The Paulsens' picture book offers a tranquil, meditative idyll that glides as easily as a canoe on still water. Read full book review >
BRIAN'S RETURN by Gary Paulsen
Released: Jan. 1, 1999

"Afterword. (Fiction. 11-13)"
Paulsen brings the story he began in Hatchet (1987) and continued in the alternate sequels The River (1991) and Brian's Winter (1996) around to a sometimes-mystical close. Read full book review >
SOLDIER'S HEART by Gary Paulsen
Released: Sept. 1, 1998

"An author's note tells of Charley's true fate—dead at 23 from the psychological and physical ravages of war. (Fiction. 10-14)"
The nightmare of the Civil War comes to the page in this novel from Paulsen (The Transall Saga, p. 741, etc.), based on the real-life experiences of a young enlistee. Read full book review >
Released: May 1, 1998

"Readers last glimpse Mark as an adult, trying to find a vaccine for the vires behind the epidemic. (Fiction. 10- 14)"
Paulsen (My Life in Dog Years, 1998, etc.), treading water, offers a competent fantasy-adventure about a boy who is time-warped into a primitive world, undergoes the hero's journey, and proves he can get the girl and still go home again. Read full book review >
MY LIFE IN DOG YEARS by Gary Paulsen
Released: Feb. 1, 1998

"Thoughtful, ironic, often hilarious, these vivid character portraits not only make winning stories, but convey a deep respect for all dogs: 'They are wonderful and, I think, mandatory for decent human life.' (Memoir. 10-13)"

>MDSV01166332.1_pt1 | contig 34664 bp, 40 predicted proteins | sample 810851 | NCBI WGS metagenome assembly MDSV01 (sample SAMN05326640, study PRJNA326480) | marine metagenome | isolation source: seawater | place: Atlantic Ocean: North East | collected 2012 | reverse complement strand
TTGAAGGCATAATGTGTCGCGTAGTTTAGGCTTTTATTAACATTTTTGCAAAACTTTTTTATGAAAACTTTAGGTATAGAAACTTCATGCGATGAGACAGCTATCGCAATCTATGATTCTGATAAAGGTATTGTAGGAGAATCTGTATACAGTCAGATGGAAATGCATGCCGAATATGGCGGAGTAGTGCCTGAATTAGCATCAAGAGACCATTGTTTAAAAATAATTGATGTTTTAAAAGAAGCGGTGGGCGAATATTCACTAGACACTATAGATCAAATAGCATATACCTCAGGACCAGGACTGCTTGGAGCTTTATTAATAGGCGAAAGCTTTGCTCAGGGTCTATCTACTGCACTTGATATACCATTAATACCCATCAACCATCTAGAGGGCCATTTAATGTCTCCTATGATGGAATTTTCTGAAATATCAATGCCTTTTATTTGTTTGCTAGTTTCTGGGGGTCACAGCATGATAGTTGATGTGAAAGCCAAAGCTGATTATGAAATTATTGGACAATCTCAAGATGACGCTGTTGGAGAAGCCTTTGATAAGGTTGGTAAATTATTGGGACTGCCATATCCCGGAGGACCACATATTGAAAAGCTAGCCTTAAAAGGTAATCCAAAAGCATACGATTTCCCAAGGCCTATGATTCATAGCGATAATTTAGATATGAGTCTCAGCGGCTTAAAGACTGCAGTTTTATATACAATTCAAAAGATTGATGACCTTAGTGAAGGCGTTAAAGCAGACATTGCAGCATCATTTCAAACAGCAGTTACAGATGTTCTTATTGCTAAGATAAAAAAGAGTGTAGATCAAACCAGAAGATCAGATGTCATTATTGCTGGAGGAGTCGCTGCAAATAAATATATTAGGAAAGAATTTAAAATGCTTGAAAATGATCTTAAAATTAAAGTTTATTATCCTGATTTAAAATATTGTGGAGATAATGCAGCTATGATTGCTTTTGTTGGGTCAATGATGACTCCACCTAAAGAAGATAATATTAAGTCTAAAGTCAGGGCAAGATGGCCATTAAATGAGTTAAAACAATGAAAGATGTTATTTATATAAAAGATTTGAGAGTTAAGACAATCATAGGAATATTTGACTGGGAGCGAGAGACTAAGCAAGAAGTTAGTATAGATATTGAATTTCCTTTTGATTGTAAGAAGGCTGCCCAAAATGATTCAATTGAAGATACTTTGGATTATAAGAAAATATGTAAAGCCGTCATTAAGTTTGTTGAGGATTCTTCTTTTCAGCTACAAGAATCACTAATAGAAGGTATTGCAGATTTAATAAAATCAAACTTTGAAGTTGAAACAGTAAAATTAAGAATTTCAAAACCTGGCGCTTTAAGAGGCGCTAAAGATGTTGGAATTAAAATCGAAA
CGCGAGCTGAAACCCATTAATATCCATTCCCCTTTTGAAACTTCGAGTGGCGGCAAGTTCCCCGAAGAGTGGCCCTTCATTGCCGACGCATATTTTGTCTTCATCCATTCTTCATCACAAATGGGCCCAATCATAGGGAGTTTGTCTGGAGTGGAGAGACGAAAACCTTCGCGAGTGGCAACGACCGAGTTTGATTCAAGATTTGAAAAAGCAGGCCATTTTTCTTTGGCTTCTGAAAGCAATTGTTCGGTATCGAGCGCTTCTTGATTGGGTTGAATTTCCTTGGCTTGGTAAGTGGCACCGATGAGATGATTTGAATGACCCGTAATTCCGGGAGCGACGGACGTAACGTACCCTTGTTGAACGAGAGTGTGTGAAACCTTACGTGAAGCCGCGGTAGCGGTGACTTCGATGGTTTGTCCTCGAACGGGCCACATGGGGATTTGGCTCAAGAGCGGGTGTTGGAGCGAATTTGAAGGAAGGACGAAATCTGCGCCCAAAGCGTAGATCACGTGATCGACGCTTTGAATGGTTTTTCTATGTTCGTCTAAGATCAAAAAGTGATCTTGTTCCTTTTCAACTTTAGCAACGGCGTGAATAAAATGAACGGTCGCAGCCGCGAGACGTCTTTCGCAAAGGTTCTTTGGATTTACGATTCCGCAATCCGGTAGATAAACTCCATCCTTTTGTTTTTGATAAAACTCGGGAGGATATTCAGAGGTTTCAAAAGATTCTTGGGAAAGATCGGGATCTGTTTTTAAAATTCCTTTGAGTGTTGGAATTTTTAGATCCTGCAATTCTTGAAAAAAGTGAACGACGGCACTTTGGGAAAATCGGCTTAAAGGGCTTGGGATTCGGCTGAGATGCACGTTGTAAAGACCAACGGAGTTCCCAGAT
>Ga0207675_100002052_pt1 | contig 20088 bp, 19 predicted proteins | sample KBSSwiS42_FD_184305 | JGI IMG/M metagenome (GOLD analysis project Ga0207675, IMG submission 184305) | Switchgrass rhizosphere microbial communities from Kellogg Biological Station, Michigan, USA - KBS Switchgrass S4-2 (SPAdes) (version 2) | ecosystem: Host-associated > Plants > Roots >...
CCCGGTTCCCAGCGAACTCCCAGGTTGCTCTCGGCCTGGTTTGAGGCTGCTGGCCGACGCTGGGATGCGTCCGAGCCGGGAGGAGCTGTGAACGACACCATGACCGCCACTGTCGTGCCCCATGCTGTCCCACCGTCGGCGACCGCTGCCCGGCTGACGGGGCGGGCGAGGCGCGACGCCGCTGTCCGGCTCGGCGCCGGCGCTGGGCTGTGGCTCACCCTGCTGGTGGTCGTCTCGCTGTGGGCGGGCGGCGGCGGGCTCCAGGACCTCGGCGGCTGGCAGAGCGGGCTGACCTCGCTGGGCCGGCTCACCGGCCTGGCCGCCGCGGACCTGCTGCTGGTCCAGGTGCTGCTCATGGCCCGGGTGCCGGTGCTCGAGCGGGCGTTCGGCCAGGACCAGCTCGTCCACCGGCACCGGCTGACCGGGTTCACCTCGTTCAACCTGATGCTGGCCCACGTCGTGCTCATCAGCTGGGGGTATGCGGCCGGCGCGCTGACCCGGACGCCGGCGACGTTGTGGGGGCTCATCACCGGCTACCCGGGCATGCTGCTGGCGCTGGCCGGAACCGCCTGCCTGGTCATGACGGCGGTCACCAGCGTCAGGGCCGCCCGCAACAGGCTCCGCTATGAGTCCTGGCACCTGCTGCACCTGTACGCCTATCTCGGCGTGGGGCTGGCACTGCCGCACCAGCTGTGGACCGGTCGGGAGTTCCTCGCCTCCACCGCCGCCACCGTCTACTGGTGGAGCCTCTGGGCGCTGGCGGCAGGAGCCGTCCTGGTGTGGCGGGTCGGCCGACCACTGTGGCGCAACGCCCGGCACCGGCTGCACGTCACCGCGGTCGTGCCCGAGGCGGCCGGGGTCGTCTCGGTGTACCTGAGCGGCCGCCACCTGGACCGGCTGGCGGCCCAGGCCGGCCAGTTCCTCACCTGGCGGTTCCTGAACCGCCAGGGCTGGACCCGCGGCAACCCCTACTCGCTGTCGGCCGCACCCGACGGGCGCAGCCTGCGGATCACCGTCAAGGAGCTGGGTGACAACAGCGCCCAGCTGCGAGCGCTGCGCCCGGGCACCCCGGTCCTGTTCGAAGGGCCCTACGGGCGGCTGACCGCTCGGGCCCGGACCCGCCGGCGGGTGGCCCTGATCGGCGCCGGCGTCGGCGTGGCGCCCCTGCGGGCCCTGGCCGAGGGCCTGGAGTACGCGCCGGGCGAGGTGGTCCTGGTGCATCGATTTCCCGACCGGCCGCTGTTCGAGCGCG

Paulsen paid loving tribute to the sled dogs in his life in Puppies, Dogs and Blue Northers (1996) so gives eight more canine companions equal time: Snowball, who saved his life when he was seven, to Caesar, an enthusiastic Great Dane who "overwhelmed the furniture" but was gentle with children, to Fred, who did battle with an electric fence, to Quincy, who did battle with a bear that attacked the author's wife. Read full book review >
Released: Nov. 3, 1997

"These meditations don't quite add up to a full-tilt memoir, but they make a nice entertainment all the same."
Lyrical and pleasing reflections on machinery, midlife crisis, and sundry other matters. Read full book review >
SARNY by Gary Paulsen
Released: Oct. 1, 1997

"The next 50 years pass in a few paragraphs, the ending seems abrupt, and, ultimately, the plot takes too many convenient turns; still, Sarny's indomitability will win over skeptics, and the way her ability to read frees more than her body will not be lost on thoughtful readers. (Fiction. 11-13)"
The slave child who learned to read in Nightjohn (1993) looks back from the age of 94 on her life during and after the Civil War. Read full book review >
Released: June 1, 1997

"It's all flat-out goofy and great fun, as well as an inspiring story of shared experiences that, weird as they are, form the basis of a strong and affectionate friendship. (Fiction. 10+)"
A rollicking tale that's dressed up like a novel but reads more like a memoir, from the new comedian on the block, Paulsen (Worksong, p. 304, etc.). Read full book review >
WORKSONG by Gary Paulsen
Released: April 1, 1997

The Paulsens (Woodsong, 1990, etc.) create a song—really a lyric verse—in praise of ordinary workers, a refreshing slant for a culture mired in the worship of celebrity. Read full book review >